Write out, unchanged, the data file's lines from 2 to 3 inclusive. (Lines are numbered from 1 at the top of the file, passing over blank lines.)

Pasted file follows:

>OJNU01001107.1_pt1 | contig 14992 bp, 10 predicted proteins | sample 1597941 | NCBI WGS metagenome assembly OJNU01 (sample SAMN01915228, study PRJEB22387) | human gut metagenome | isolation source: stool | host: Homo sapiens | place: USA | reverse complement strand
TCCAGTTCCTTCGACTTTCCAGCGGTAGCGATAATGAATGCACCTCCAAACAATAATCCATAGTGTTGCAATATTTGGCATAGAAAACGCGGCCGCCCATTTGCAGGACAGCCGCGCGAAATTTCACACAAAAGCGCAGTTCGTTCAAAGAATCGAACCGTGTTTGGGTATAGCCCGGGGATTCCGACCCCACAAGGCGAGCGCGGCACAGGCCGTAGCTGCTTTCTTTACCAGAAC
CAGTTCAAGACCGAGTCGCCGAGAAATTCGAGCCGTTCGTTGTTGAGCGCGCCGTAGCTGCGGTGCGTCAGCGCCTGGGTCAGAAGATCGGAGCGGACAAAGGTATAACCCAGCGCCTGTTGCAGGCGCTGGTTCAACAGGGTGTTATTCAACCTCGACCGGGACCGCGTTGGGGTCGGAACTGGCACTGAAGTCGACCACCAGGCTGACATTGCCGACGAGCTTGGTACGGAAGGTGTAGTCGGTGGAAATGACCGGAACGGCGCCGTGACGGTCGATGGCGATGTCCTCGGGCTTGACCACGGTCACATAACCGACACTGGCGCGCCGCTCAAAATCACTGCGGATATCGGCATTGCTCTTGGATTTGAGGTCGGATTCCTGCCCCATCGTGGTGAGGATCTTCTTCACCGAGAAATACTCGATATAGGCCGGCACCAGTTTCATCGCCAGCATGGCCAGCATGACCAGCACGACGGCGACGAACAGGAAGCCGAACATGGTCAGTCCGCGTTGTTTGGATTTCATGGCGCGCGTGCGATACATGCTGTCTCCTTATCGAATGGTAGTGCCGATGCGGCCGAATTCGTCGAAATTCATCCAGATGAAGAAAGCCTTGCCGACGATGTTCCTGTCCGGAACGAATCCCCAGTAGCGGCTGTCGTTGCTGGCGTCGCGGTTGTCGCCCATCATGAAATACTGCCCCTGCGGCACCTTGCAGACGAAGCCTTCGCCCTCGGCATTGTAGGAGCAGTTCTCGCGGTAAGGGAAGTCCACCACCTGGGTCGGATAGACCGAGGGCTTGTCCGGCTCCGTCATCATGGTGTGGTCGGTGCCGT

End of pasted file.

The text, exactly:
TCCAGTTCCTTCGACTTTCCAGCGGTAGCGATAATGAATGCACCTCCAAACAATAATCCATAGTGTTGCAATATTTGGCATAGAAAACGCGGCCGCCCATTTGCAGGACAGCCGCGCGAAATTTCACACAAAAGCGCAGTTCGTTCAAAGAATCGAACCGTGTTTGGGTATAGCCCGGGGATTCCGACCCCACAAGGCGAGCGCGGCACAGGCCGTAGCTGCTTTCTTTACCAGAAC
CAGTTCAAGACCGAGTCGCCGAGAAATTCGAGCCGTTCGTTGTTGAGCGCGCCGTAGCTGCGGTGCGTCAGCGCCTGGGTCAGAAGATCGGAGCGGACAAAGGTATAACCCAGCGCCTGTTGCAGGCGCTGGTTCAACAGGGTGTTATTCAACCTCGACCGGGACCGCGTTGGGGTCGGAACTGGCACTGAAGTCGACCACCAGGCTGACATTGCCGACGAGCTTGGTACGGAAGGTGTAGTCGGTGGAAATGACCGGAACGGCGCCGTGACGGTCGATGGCGATGTCCTCGGGCTTGACCACGGTCACATAACCGACACTGGCGCGCCGCTCAAAATCACTGCGGATATCGGCATTGCTCTTGGATTTGAGGTCGGATTCCTGCCCCATCGTGGTGAGGATCTTCTTCACCGAGAAATACTCGATATAGGCCGGCACCAGTTTCATCGCCAGCATGGCCAGCATGACCAGCACGACGGCGACGAACAGGAAGCCGAACATGGTCAGTCCGCGTTGTTTGGATTTCATGGCGCGCGTGCGATACATGCTGTCTCCTTATCGAATGGTAGTGCCGATGCGGCCGAATTCGTCGAAATTCATCCAGATGAAGAAAGCCTTGCCGACGATGTTCCTGTCCGGAACGAATCCCCAGTAGCGGCTGTCGTTGCTGGCGTCGCGGTTGTCGCCCATCATGAAATACTGCCCCTGCGGCACCTTGCAGACGAAGCCTTCGCCCTCGGCATTGTAGGAGCAGTTCTCGCGGTAAGGGAAGTCCACCACCTGGGTCGGATAGACCGAGGGCTTGTCCGGCTCCGTCATCATGGTGTGGTCGGTGCCGT